Is this the curse of affluence? Or of ethnic diversity? We don’t think so. The guard-labor share of employment in the United States is four times what it is in Sweden, where living standards rival America’s. And Britain, with its diverse population, uses substantially less guard labor than the United States.

In America, growing inequality has been accompanied by a boom in gated communities and armies of doormen controlling access to upscale apartment buildings. We did not count the doormen, or those producing the gates, locks and security equipment. One could quibble about the numbers; we have elsewhere adopted a broader definition, including prisoners, work supervisors with disciplinary functions, and others.

Sure I’d rather dwell on why growing inequality is unjust and unhealthy for a democracy. But this is the Third World coming to a United Staes near you. Gruesome.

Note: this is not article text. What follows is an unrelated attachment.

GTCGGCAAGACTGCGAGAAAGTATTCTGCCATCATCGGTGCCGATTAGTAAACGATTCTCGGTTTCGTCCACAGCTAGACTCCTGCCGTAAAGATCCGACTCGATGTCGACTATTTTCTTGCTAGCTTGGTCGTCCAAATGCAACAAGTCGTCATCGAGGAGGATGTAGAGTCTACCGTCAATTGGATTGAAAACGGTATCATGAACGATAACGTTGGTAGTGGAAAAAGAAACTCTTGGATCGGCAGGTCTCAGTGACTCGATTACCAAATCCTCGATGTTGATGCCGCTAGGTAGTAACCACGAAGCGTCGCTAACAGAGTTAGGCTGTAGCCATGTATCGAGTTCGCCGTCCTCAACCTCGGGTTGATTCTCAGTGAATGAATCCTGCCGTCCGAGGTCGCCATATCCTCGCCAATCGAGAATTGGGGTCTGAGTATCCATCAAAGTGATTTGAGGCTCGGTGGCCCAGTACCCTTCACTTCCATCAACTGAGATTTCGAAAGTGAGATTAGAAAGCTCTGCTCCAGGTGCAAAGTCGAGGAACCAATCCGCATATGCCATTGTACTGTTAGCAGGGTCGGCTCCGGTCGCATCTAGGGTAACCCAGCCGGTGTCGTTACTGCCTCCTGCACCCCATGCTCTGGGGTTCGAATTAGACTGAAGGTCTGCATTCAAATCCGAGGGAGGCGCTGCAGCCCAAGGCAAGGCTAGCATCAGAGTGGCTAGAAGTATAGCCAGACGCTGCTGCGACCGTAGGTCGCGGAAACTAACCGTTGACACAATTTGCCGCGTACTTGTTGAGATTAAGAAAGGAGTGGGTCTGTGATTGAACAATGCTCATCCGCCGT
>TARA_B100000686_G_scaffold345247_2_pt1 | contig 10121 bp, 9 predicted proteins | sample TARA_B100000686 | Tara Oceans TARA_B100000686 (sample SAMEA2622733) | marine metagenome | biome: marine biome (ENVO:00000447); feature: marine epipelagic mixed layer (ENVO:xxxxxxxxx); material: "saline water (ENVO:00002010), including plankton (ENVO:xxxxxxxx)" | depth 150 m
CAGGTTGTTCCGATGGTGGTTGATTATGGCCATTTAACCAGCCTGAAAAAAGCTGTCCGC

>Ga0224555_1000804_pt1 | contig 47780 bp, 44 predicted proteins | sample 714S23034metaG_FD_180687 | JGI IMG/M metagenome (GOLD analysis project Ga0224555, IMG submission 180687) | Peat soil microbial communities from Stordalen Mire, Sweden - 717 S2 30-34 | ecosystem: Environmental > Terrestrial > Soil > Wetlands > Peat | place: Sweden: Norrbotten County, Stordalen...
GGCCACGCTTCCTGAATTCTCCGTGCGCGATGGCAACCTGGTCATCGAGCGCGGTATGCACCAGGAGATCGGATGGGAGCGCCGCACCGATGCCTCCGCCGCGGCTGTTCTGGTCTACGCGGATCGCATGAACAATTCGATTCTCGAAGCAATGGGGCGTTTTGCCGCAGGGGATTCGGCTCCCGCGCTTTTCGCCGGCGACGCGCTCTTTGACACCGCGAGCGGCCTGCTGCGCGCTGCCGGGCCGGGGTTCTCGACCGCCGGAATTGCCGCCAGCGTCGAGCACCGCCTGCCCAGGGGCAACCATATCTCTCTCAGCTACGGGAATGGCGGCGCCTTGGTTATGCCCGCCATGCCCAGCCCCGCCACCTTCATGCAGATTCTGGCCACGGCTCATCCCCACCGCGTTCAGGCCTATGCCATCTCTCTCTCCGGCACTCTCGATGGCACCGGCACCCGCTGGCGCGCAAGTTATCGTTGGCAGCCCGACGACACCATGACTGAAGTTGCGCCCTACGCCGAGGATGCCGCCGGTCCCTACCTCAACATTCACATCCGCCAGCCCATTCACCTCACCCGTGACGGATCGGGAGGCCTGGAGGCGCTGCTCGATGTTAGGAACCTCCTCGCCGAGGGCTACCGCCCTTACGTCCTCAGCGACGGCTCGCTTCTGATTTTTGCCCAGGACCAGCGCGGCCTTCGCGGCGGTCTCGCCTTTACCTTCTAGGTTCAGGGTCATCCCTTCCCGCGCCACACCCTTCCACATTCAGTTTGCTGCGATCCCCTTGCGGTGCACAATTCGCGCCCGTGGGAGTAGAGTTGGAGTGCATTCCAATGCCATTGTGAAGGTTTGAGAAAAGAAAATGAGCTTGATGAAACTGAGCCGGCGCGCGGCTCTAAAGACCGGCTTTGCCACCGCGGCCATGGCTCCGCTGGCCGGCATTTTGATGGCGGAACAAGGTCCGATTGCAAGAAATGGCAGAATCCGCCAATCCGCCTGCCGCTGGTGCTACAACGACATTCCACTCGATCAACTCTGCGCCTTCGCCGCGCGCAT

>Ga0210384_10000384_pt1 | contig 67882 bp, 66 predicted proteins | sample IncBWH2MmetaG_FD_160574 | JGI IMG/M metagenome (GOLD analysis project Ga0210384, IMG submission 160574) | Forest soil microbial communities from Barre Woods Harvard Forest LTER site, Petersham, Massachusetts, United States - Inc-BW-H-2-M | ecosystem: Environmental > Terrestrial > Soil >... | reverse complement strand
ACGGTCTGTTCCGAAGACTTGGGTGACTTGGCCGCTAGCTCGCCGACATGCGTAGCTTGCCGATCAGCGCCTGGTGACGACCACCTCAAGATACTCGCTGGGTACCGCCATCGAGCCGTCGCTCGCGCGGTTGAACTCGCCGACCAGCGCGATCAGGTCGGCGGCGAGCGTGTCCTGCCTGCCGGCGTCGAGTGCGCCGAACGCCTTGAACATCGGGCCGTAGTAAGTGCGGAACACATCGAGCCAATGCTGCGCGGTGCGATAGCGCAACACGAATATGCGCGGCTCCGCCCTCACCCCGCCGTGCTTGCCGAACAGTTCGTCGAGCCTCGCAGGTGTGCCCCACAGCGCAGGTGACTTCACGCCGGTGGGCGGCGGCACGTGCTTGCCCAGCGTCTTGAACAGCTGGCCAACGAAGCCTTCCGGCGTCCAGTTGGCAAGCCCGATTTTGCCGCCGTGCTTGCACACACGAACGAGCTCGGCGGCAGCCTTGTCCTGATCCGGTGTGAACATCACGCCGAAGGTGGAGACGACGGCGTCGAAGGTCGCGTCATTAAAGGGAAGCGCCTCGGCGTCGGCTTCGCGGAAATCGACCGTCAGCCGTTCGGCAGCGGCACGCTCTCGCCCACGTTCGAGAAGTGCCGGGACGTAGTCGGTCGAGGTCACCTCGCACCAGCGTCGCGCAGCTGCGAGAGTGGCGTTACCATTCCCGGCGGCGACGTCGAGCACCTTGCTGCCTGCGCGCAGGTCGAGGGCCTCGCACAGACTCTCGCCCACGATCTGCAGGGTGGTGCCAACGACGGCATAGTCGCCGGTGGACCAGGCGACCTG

50th anniversary of the War on Poverty

30_Days_of_Gratitude-_Day_15_(4104711435)Krugman offers some background on  whether the War on Poverty was/is a failure. Spoiler alert: no, it wasn’t:

The narrative in the 1970s was that the war on poverty had failed because of social disintegration: government attempts to help the poor were outpaced by the collapse of the family, rising crime, and so on. And on the right, and to some extent in the center, it was often argued that government aid was if anything promoting this social disintegration. Poverty was therefore a problem of values and social cohesion, not money.

Again, broken record-ish, Republicans will not commit to helping people by giving them money because of moral hazard arguments they do not apply on any other level. Inequality continues to be the source of many evils; meanwhile, so many people cannot see through the haze of their own advantages to see fit to extend them to anyone that doesn’t already have them.

Better rich people, please.

Image: 30 Days of Gratitude – Day 15, via Wikimedia Commons.

Two centrist, nonpartisan organizations walk into a pension

Matt Taibbi in Rolling Stone brings some light to the sad, frustrating, infuriating story of how public pensions have been invited to a dinner where they are the main course: